Log24

Tuesday, October 1, 2019

Hijacking the Vatican

Filed under: General — Tags: , — m759 @ 12:42 PM

Rothstein's 'Emblems of Mind,' 1995, cover illustrations by Pinturicchio from Vatican

Cover illustration— Arithmetic and Music,
Borgia Apartments, the Vatican.

See also Rothstein in this journal.

Related posts: The Eightfold Hijacking.

Monday, September 30, 2019

Sacred Woo*

Filed under: General — Tags: — m759 @ 11:26 PM

Victor Zuckerkandl, 'Sound and Symbol,' p. 338

* The title refers to a recent Sunday Doonesbury cartoon.

Defining a Space

Filed under: General — Tags: , — m759 @ 8:57 PM

See also Nada Brahma  in this  journal.

Monday, December 5, 2016

Season’s Greetings from CBS

Filed under: General — Tags: — m759 @ 7:21 AM

Update of 10:45 PM ET the same day —

See posts now tagged Sublime.  Happy birthday, General Custer.

Review

Filed under: General,Geometry — Tags: — m759 @ 12:00 AM

Poetry's Bones

Sunday, December 4, 2016

London Recessional

Filed under: General — Tags: — m759 @ 12:01 PM

Jack London on Kipling —

Also for "Recessional."

Friday, December 2, 2016

Smoke from the Sacred Wood

Filed under: General — Tags: , — m759 @ 11:00 PM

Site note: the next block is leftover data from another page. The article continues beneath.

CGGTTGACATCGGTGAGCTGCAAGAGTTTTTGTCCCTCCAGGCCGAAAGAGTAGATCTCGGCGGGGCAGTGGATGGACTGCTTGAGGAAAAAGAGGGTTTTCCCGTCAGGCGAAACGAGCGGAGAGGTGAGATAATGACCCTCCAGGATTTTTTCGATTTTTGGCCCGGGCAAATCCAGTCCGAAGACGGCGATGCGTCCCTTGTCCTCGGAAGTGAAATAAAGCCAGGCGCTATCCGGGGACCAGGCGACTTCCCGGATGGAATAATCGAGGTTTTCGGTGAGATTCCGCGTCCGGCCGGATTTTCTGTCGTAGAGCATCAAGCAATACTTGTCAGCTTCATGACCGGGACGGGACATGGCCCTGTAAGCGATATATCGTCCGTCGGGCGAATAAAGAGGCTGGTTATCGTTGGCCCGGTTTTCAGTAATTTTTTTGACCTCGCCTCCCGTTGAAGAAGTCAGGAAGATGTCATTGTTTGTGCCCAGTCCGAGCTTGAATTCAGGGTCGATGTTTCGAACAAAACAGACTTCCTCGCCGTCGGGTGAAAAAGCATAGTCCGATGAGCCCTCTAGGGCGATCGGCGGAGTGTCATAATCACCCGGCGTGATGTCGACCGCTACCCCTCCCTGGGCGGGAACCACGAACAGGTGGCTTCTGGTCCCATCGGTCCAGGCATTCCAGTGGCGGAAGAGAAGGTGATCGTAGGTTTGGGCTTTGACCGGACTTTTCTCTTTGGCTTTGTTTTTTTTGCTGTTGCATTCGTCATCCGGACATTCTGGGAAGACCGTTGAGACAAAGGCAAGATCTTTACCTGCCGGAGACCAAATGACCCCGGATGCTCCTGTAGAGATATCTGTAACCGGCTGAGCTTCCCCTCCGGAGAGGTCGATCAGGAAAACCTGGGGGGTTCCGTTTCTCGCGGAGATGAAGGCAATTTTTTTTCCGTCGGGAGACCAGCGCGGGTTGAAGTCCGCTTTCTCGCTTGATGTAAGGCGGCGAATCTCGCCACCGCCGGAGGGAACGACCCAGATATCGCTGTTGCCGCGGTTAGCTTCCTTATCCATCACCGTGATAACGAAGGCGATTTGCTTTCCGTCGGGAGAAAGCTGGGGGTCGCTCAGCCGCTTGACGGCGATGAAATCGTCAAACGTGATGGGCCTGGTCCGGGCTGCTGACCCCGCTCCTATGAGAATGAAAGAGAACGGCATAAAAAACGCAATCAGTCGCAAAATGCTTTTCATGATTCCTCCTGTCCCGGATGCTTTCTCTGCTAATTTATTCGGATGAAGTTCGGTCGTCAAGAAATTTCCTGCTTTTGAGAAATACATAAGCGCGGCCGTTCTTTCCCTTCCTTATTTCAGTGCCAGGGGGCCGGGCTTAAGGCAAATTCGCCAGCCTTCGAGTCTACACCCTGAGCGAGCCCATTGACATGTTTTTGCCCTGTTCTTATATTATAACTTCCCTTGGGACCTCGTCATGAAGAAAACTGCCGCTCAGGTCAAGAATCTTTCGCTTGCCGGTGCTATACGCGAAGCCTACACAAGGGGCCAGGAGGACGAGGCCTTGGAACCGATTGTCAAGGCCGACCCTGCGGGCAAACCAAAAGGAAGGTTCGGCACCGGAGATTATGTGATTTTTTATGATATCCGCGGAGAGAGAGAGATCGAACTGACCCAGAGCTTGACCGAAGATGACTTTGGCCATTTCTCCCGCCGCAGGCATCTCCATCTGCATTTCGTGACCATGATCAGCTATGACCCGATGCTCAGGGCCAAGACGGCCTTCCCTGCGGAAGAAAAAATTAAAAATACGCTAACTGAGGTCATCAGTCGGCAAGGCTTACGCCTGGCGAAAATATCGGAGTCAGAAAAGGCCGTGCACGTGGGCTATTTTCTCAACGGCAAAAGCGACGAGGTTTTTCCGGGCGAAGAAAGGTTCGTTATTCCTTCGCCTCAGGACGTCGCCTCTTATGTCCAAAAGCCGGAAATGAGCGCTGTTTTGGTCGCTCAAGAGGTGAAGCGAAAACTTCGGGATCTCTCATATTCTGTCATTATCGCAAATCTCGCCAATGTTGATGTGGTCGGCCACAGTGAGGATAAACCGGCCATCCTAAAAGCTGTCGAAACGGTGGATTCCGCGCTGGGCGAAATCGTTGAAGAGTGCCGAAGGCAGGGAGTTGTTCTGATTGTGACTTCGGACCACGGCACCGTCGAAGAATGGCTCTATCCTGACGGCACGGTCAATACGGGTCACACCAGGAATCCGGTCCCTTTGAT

The beginning of an essay by Emily Witt that is to appear on Sunday,
Dec. 4, 2016, in the T Magazine  of The New York Times

"Palo santo, which means 'holy stick' in Spanish, is a tree indigenous to the Caribbean and South America. When burned, it emits a fragrance of pine and citrus. Lighting a stick of palo santo, like burning a bundle of sage or sweetgrass, is believed to chase away misfortune. Amazonian shamans use it in ayahuasca ceremonies to cleanse a ceremonial space of bad spirits. Given its mystical connotations, it’s not a scent associated with the secular world, but lately I have noticed its distinctive smoke wafting over more earthly settings, from Brooklyn dive bars to blue-chip art openings."

The ending of an essay by T. S. Eliot that appeared in his 1921 book
titled The Sacred Wood

Those who prefer ayahuasca ceremonies may consult
a Sept. 10 post, Cocktail of the Damned.

Monday, November 28, 2016

Higgs Boson of the Sublime

Filed under: General — Tags: — m759 @ 3:29 PM

Click here to enlarge.

Update of 4:00 PM —

See also this  journal on Sunday morning and
Bill Murray's  "Razor's Edge."

Interpenetration

Filed under: General — Tags: — m759 @ 3:00 PM

Or:  A Candle for Sunrise  

(Continued)

Commentary —

“Looking carefully at Golay’s code is like staring into the sun.”

— Richard Evan Schwartz

Sunday, November 27, 2016

A Machine That Will Fit

Filed under: General,Geometry — Tags: , — m759 @ 8:00 AM

Or:  Notes for the Metaphysical Club

Northrop Frye on Wallace Stevens:

"He… stands in contrast to the the dualistic
approach of Eliot, who so often speaks of poetry
as though it were an emotional and sensational
soul looking for a 'correlative' skeleton of
thought to be provided by a philosopher, a
Cartesian ghost trying to find a machine that
will fit."

Ralph Waldo Emerson on "vacant and vain" knowledge:

"The new position of the advancing man has all
the powers of the old, yet has them all new. It